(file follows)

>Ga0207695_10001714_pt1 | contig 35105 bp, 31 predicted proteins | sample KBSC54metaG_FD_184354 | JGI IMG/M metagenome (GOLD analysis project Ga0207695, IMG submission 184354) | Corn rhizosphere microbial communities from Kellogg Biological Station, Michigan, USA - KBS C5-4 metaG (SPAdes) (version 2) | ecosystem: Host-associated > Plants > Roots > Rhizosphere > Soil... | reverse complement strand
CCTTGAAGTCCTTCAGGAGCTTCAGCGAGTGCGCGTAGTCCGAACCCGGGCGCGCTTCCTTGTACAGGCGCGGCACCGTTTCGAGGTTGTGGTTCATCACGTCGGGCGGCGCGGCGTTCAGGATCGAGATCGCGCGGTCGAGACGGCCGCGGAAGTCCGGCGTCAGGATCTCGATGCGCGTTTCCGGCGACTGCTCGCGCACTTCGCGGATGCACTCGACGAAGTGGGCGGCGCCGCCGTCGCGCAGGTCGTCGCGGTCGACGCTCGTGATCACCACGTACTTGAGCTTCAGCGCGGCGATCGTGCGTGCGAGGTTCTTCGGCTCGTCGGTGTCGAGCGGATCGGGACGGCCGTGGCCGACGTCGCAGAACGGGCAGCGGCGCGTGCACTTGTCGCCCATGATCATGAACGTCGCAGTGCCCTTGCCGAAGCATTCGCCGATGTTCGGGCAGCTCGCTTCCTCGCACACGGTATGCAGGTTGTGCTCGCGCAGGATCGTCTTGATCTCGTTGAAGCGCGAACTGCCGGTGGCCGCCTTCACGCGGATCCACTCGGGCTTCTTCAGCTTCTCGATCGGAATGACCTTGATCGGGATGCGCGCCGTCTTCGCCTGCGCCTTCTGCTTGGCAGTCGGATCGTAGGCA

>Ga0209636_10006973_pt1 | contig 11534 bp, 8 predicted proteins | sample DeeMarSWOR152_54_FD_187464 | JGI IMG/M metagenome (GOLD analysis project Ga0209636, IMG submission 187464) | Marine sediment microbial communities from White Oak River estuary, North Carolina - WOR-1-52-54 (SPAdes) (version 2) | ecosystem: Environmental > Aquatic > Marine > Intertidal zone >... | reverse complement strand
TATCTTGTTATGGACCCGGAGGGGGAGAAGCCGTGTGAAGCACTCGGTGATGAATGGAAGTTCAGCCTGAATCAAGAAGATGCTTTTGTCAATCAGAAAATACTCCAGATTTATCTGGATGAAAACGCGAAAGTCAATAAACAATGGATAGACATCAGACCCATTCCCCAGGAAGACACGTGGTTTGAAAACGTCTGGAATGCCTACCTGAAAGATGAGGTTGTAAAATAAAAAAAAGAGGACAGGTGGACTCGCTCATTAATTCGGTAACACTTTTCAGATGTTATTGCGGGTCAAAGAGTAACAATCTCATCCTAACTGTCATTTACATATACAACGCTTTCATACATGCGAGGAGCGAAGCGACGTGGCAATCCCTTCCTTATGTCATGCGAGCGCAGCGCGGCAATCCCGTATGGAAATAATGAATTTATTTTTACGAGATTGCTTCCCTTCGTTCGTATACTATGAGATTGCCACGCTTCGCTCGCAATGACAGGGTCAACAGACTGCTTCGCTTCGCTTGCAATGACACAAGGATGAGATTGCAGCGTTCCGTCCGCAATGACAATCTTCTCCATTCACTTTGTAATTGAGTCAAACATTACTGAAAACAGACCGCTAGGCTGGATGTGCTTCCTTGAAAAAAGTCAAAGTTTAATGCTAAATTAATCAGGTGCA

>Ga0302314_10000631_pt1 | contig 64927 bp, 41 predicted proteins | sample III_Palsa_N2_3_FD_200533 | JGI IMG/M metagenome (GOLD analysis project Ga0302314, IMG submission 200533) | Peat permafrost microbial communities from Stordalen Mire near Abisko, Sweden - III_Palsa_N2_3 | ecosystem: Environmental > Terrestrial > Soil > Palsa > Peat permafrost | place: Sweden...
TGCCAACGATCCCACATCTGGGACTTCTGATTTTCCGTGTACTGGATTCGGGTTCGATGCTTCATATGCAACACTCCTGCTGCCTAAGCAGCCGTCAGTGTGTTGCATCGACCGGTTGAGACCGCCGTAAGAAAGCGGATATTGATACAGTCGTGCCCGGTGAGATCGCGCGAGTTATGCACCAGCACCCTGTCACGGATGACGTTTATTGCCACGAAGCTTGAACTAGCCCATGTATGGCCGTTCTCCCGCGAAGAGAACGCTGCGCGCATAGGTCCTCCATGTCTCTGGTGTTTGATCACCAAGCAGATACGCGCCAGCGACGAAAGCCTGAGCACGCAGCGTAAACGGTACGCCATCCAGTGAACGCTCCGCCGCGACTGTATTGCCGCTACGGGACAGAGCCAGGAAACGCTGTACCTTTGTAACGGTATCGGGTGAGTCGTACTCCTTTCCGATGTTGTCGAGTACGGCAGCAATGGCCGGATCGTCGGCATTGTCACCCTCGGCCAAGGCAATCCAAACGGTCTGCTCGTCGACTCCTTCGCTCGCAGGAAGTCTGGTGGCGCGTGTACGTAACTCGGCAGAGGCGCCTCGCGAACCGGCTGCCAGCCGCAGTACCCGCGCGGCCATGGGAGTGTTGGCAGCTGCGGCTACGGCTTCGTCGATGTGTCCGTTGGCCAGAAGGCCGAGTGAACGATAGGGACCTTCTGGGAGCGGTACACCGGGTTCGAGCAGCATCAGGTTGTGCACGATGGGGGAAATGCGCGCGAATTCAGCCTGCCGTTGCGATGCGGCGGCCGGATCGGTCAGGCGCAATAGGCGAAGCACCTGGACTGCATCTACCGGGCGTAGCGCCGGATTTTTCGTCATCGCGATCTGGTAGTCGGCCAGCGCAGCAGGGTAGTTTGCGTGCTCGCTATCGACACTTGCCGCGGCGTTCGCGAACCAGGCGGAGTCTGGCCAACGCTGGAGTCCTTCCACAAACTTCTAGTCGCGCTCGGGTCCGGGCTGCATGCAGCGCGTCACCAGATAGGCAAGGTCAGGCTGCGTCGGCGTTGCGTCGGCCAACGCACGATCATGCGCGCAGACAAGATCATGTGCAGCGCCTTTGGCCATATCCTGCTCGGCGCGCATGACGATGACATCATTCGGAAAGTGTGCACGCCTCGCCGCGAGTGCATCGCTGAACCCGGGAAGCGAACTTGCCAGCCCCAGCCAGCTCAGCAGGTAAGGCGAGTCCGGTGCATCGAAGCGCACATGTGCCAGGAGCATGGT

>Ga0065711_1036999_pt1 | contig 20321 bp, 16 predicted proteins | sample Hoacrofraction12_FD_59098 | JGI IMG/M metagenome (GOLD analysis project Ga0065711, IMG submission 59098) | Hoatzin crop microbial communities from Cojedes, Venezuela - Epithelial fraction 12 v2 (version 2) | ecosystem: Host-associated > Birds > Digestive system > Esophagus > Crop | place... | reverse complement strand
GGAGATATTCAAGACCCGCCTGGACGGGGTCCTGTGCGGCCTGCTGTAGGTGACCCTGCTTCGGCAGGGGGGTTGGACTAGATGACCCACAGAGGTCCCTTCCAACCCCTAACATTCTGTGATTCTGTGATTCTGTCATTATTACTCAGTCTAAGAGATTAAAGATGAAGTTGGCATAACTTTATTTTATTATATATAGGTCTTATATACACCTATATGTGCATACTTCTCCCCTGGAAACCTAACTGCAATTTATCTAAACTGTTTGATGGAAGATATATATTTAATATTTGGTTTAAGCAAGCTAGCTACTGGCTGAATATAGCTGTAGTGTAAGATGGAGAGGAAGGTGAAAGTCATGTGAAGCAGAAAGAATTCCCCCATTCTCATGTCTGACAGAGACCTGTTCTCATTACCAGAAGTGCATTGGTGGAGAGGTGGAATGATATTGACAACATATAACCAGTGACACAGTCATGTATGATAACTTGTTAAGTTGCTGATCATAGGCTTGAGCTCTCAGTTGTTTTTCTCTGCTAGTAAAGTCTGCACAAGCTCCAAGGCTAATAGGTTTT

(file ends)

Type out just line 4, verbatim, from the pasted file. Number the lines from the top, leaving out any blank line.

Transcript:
TATCTTGTTATGGACCCGGAGGGGGAGAAGCCGTGTGAAGCACTCGGTGATGAATGGAAGTTCAGCCTGAATCAAGAAGATGCTTTTGTCAATCAGAAAATACTCCAGATTTATCTGGATGAAAACGCGAAAGTCAATAAACAATGGATAGACATCAGACCCATTCCCCAGGAAGACACGTGGTTTGAAAACGTCTGGAATGCCTACCTGAAAGATGAGGTTGTAAAATAAAAAAAAGAGGACAGGTGGACTCGCTCATTAATTCGGTAACACTTTTCAGATGTTATTGCGGGTCAAAGAGTAACAATCTCATCCTAACTGTCATTTACATATACAACGCTTTCATACATGCGAGGAGCGAAGCGACGTGGCAATCCCTTCCTTATGTCATGCGAGCGCAGCGCGGCAATCCCGTATGGAAATAATGAATTTATTTTTACGAGATTGCTTCCCTTCGTTCGTATACTATGAGATTGCCACGCTTCGCTCGCAATGACAGGGTCAACAGACTGCTTCGCTTCGCTTGCAATGACACAAGGATGAGATTGCAGCGTTCCGTCCGCAATGACAATCTTCTCCATTCACTTTGTAATTGAGTCAAACATTACTGAAAACAGACCGCTAGGCTGGATGTGCTTCCTTGAAAAAAGTCAAAGTTTAATGCTAAATTAATCAGGTGCA